In Ethics Opinion 2009-1, Vermont has taken its place in line behind several other states that have found that a lawyer who produces electronic documents has a duty of reasonable care to avoid disclosing confidential metadata. This is a straightforward approach that translates easily to a lawyer’s everyday practice.
The same cannot be said of the lawyer on the receiving end of the electronic document production. The Vermont Bar Association found that:
"to insert an obligation into the Vermont Rules of Professional Conduct that would prohibit a lawyer from thoroughly reviewing documents provided by opposing counsel, using whatever tools are available to the lawyer to conduct this review.”
Vermont’s ethics rules also mandate that the receiving lawyer must notify the producing party “if he knows or reasonably should know that the document was inadvertently sent.”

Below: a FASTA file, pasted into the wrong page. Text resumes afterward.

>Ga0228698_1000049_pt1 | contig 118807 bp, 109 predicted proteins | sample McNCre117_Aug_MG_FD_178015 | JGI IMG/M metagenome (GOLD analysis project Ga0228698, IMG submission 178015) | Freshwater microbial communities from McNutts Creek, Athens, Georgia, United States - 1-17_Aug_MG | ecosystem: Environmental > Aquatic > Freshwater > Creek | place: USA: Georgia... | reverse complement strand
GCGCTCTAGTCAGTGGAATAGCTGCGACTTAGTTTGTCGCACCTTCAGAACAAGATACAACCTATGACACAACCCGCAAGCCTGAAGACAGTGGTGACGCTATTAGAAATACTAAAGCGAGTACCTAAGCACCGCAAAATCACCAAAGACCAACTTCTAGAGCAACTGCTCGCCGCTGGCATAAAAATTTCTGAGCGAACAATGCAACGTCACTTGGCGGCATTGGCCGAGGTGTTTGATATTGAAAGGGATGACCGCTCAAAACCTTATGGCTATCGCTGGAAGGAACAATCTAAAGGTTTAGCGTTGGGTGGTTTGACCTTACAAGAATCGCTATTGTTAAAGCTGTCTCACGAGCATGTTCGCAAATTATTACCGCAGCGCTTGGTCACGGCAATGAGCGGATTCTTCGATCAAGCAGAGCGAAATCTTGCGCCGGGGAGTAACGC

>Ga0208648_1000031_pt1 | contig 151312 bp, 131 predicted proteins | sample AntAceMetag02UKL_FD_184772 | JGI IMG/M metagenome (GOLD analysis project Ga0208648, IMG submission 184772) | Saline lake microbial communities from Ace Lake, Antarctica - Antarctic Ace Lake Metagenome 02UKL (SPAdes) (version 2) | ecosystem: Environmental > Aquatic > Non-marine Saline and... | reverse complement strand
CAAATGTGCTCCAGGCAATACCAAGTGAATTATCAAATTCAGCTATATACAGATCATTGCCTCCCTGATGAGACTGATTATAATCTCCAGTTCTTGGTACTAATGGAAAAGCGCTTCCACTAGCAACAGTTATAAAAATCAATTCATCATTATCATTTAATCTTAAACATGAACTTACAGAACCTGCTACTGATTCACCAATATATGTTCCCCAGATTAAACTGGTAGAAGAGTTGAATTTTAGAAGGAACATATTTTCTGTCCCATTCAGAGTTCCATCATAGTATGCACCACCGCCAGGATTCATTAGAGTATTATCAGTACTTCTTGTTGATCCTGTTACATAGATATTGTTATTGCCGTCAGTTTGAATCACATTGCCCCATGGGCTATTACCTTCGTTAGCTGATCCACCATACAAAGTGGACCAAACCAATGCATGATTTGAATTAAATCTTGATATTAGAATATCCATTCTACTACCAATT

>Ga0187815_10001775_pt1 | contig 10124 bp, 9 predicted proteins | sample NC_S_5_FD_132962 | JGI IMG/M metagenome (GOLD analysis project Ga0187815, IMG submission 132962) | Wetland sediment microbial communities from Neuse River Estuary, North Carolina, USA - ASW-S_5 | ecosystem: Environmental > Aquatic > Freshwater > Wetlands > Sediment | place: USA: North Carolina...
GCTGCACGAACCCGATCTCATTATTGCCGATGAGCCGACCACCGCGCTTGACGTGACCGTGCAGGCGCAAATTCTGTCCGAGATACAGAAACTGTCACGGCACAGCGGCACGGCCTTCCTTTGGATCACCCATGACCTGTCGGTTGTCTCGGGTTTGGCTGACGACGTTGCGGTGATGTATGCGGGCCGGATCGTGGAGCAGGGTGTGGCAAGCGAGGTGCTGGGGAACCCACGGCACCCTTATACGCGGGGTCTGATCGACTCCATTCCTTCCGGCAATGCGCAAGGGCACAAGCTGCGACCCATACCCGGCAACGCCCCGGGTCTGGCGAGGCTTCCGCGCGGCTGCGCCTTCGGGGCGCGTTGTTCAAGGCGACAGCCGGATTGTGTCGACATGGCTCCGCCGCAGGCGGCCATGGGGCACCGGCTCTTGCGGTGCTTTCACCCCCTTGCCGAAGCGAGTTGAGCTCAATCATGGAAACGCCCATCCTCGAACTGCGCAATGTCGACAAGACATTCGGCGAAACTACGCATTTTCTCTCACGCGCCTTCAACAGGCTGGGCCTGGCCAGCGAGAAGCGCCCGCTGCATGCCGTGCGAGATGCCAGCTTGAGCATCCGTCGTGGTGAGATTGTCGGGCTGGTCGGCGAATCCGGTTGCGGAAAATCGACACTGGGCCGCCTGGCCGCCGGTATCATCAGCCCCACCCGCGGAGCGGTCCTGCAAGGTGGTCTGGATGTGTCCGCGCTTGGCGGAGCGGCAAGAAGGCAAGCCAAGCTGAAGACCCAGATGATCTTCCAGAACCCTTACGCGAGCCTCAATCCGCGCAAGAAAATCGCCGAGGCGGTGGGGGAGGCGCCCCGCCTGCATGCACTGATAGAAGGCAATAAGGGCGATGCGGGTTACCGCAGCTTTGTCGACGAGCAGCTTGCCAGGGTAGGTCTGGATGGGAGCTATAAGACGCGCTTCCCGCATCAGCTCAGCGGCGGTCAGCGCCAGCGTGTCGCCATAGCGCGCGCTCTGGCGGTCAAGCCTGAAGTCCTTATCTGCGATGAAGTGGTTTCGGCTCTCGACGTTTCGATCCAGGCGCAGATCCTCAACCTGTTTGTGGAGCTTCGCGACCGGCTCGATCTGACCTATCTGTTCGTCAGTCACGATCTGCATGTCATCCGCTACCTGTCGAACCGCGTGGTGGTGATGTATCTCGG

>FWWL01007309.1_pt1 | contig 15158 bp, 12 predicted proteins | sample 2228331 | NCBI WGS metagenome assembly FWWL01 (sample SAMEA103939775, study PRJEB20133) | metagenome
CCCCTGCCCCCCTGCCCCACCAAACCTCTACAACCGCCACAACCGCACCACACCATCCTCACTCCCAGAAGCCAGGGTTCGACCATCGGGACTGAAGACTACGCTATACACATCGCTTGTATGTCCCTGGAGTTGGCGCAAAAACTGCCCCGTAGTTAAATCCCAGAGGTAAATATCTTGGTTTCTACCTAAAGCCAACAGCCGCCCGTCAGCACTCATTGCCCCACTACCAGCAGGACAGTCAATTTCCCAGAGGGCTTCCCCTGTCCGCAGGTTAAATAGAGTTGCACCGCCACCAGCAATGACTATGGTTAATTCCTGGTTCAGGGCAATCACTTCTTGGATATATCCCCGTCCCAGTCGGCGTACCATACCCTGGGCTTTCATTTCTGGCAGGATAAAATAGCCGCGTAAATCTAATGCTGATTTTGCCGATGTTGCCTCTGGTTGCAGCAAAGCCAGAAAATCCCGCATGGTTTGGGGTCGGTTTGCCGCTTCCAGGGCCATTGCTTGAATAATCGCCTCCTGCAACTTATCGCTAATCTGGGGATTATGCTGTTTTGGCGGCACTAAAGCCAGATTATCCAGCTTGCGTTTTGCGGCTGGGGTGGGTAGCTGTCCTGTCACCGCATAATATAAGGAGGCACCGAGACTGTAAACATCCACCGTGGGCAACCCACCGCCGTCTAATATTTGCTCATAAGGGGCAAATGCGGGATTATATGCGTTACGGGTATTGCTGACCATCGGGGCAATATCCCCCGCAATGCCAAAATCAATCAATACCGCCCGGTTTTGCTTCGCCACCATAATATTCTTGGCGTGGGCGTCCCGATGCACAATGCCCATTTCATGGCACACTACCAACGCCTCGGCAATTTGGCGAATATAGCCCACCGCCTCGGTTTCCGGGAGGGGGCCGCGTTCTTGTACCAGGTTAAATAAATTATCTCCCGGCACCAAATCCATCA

Okay, fine. But how would this work in practice? Metadata is in a special class of data/documents because it often reveals corrections, deletions, comments, etc. that reveal attorney-client communications or attorney work product. If the receiving party does not have the consent of the producing party to review metadata but is permitted to do so any way, doesn’t the Vermont rule amount to an invitation (if not an obligation) to mine for privileged data and then speak up later? Vermont’s substantive state law may limit how or whether such data may be used, but still, isn’t this an unreasonable intrusion into the attorney-client relationship?
Other states’ (e.g., Arizona, Florida, New Hampshire) ethics rules disincentive such mischief by prohibiting a lawyer receiving electronic communications from examining it for the purpose of discovering embedded metadata absent special circumstances (consent, accident). Isn’t this bright-line rule more consistent with a lawyer’s ethical obligations of honesty and forthrightness?